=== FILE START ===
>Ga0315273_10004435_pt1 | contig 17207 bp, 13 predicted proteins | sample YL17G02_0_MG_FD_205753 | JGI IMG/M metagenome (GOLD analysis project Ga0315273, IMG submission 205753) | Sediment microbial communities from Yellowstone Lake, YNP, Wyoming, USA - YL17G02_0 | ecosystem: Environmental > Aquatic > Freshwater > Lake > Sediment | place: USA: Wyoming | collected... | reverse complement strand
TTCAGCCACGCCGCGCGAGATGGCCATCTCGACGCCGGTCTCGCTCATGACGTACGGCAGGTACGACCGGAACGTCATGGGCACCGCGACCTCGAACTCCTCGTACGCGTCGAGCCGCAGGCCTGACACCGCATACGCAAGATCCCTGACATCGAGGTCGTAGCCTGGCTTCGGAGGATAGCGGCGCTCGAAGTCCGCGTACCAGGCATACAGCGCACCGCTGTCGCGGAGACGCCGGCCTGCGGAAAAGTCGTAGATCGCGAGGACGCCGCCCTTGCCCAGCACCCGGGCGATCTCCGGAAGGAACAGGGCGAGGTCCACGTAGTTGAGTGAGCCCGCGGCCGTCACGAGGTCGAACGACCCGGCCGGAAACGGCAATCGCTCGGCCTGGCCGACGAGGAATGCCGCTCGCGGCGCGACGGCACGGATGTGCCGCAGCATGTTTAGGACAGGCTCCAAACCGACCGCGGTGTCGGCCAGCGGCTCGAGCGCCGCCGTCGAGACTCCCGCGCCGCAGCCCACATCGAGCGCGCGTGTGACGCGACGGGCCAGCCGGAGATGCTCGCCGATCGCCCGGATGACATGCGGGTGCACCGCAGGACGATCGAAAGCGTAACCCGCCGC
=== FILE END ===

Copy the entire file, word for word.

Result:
>Ga0315273_10004435_pt1 | contig 17207 bp, 13 predicted proteins | sample YL17G02_0_MG_FD_205753 | JGI IMG/M metagenome (GOLD analysis project Ga0315273, IMG submission 205753) | Sediment microbial communities from Yellowstone Lake, YNP, Wyoming, USA - YL17G02_0 | ecosystem: Environmental > Aquatic > Freshwater > Lake > Sediment | place: USA: Wyoming | collected... | reverse complement strand
TTCAGCCACGCCGCGCGAGATGGCCATCTCGACGCCGGTCTCGCTCATGACGTACGGCAGGTACGACCGGAACGTCATGGGCACCGCGACCTCGAACTCCTCGTACGCGTCGAGCCGCAGGCCTGACACCGCATACGCAAGATCCCTGACATCGAGGTCGTAGCCTGGCTTCGGAGGATAGCGGCGCTCGAAGTCCGCGTACCAGGCATACAGCGCACCGCTGTCGCGGAGACGCCGGCCTGCGGAAAAGTCGTAGATCGCGAGGACGCCGCCCTTGCCCAGCACCCGGGCGATCTCCGGAAGGAACAGGGCGAGGTCCACGTAGTTGAGTGAGCCCGCGGCCGTCACGAGGTCGAACGACCCGGCCGGAAACGGCAATCGCTCGGCCTGGCCGACGAGGAATGCCGCTCGCGGCGCGACGGCACGGATGTGCCGCAGCATGTTTAGGACAGGCTCCAAACCGACCGCGGTGTCGGCCAGCGGCTCGAGCGCCGCCGTCGAGACTCCCGCGCCGCAGCCCACATCGAGCGCGCGTGTGACGCGACGGGCCAGCCGGAGATGCTCGCCGATCGCCCGGATGACATGCGGGTGCACCGCAGGACGATCGAAAGCGTAACCCGCCGC